Analogous Colour Scheme – Why Designers Are Obsessed?
treniqblog | June 14, 2019

They say when in doubt, turn to the colour wheel. This is a thumb rule that among professional designers as well. This can very well be used to guide the design of your interiors. While monochromes, neutrals and minimalist styles may be the latest obsession, many people are indeed turning to new pairings for a refreshing use of colours. The analogous colour scheme involves three hues at a given time, all of which are positioned next to each other on the colour wheel.

What are the analogous colours?

Analogous colours are three colours that can be found next to each other on the colour wheel. It is usually composed of one dominant colour (usually a primary or secondary colour), then a supporting colour (a secondary or tertiary colour), and a third colour that is either a mix of the two first colours or an accent colour that adds value to the first two. Natural examples of these pairings of these are the colours of the setting sun or the colours seen on a succulent.

How to use them?

Many designers apply the 60-30-10 rule, which is used to ensure a visually appealing balance. Under this rule, 60% of your space will be the base colour, 30% will be your accent colour, and 10% will be the popping of colour. To simplify this rule even further, here are the areas in which you should focus on using each of these colours:

60%: Walls, area rugs, large furniture.

30%: Accent chairs, window treatments, bedding, rugs.

10%: Throw pillows, art, accessories.

Our favourite combinations

Analogous colour scheme ideas - indigos and purples

Violet, blues, lilacs, lavenders and purples come together to make a rather harmonious blend of colours. The darker, moodier shades make for a sophisticated base palette while the mellow lavender and lilac add a touch of tranquillity and neutralisation.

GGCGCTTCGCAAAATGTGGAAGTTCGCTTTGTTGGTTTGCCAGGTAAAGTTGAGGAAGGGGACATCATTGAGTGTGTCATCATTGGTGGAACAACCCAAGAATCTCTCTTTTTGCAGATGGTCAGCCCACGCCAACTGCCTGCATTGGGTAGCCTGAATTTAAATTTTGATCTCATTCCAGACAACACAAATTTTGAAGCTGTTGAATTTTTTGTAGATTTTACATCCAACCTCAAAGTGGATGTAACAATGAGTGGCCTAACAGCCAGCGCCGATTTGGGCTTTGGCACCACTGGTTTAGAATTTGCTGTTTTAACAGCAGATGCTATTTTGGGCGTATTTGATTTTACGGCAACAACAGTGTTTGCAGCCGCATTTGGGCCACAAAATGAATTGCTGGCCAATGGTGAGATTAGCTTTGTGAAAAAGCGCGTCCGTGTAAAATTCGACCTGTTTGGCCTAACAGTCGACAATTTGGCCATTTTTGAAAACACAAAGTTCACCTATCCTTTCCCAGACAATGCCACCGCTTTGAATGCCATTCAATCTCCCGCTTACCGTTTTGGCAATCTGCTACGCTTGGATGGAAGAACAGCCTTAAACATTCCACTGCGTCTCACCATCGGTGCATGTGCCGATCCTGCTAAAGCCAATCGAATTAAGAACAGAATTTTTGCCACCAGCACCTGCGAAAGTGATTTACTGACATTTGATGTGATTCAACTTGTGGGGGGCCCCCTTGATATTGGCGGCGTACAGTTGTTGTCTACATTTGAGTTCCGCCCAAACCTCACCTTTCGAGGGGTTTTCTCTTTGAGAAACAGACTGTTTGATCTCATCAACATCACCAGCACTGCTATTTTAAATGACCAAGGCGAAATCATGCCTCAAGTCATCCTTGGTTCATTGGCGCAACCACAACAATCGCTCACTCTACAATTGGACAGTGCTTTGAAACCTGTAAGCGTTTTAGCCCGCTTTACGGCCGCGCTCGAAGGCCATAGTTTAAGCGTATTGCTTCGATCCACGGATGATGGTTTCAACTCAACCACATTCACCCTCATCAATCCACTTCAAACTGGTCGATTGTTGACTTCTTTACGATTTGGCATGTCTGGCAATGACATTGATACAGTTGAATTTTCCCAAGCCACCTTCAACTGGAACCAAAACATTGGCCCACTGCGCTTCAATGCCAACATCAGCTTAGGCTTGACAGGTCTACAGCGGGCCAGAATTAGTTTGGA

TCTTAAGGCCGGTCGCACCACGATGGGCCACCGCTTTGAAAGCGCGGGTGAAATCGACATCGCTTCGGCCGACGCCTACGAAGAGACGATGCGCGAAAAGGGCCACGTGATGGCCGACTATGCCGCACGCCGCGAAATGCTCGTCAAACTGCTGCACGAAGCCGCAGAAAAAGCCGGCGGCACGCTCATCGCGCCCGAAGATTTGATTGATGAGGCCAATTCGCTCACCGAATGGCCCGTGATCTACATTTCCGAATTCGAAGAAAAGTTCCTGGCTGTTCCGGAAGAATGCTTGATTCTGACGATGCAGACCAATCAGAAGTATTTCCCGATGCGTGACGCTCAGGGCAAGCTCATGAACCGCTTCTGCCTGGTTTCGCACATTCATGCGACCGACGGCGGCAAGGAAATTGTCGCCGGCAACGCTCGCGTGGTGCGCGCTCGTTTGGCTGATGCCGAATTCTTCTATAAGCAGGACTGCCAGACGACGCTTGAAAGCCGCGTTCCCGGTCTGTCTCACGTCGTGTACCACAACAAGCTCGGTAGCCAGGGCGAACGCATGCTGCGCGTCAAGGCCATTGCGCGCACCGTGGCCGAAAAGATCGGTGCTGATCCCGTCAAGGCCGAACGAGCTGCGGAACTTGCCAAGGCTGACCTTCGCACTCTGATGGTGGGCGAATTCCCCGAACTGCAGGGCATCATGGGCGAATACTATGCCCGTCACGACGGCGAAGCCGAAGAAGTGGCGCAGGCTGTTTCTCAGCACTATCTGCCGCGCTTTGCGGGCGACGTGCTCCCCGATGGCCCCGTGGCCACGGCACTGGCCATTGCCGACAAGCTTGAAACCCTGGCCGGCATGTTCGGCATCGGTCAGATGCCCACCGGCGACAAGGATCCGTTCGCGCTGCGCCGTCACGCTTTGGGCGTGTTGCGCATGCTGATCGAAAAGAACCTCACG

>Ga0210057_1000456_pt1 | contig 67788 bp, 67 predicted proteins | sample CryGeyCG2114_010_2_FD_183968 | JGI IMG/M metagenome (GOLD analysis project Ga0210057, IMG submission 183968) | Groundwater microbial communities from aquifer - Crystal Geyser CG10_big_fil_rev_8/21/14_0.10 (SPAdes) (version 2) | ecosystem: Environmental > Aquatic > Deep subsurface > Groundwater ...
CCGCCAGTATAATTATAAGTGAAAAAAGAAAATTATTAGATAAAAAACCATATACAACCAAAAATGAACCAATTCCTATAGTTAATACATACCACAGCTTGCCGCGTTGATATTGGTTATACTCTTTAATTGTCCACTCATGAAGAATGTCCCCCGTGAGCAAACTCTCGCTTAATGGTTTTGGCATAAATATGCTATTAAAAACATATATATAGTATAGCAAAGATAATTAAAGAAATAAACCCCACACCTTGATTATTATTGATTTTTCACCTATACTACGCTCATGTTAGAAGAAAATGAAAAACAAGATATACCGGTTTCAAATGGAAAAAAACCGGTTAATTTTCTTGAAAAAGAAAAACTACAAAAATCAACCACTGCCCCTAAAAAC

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Hues of Greens, Yellows and Blues

Analogous colour schemes - violets and reds

Hues of greens, yellows and blues are a timeless grouping. We have seen these hues mixed in for art pieces and decorative items, however an entire room? That sounds like too much? Not if the blend is done cleverly. The easiest way to use this grouping is by matching these with neutral base tones. However, for the bolder ones, a room is an open palette!

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Glorious tangerines and reds

Analogous colour scheme - oranges and reds

Glorious tangerines, burnt orange, blazing reds, maroons and yellows come together to create a piece of sunshine in any room! Every powerful colour in this room is subdued by the abundant use of neutral pieces of furniture strategically placed so as to allow for trimming of the overdose. But the juxtaposing of these analogous colours is a slice of Summer we are falling in love with.

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Violets and Reds – A Daring Combination

Analogous colour schemes - violets and reds

Violets and purples meet red to create a rather unusual look which is both jaw-droppingly gorgeous and unsurprisingly daring! The neutraliser in this room is washing of coral and terracotta elements, allowing to cut down the blazing impact of these two dominant colours!

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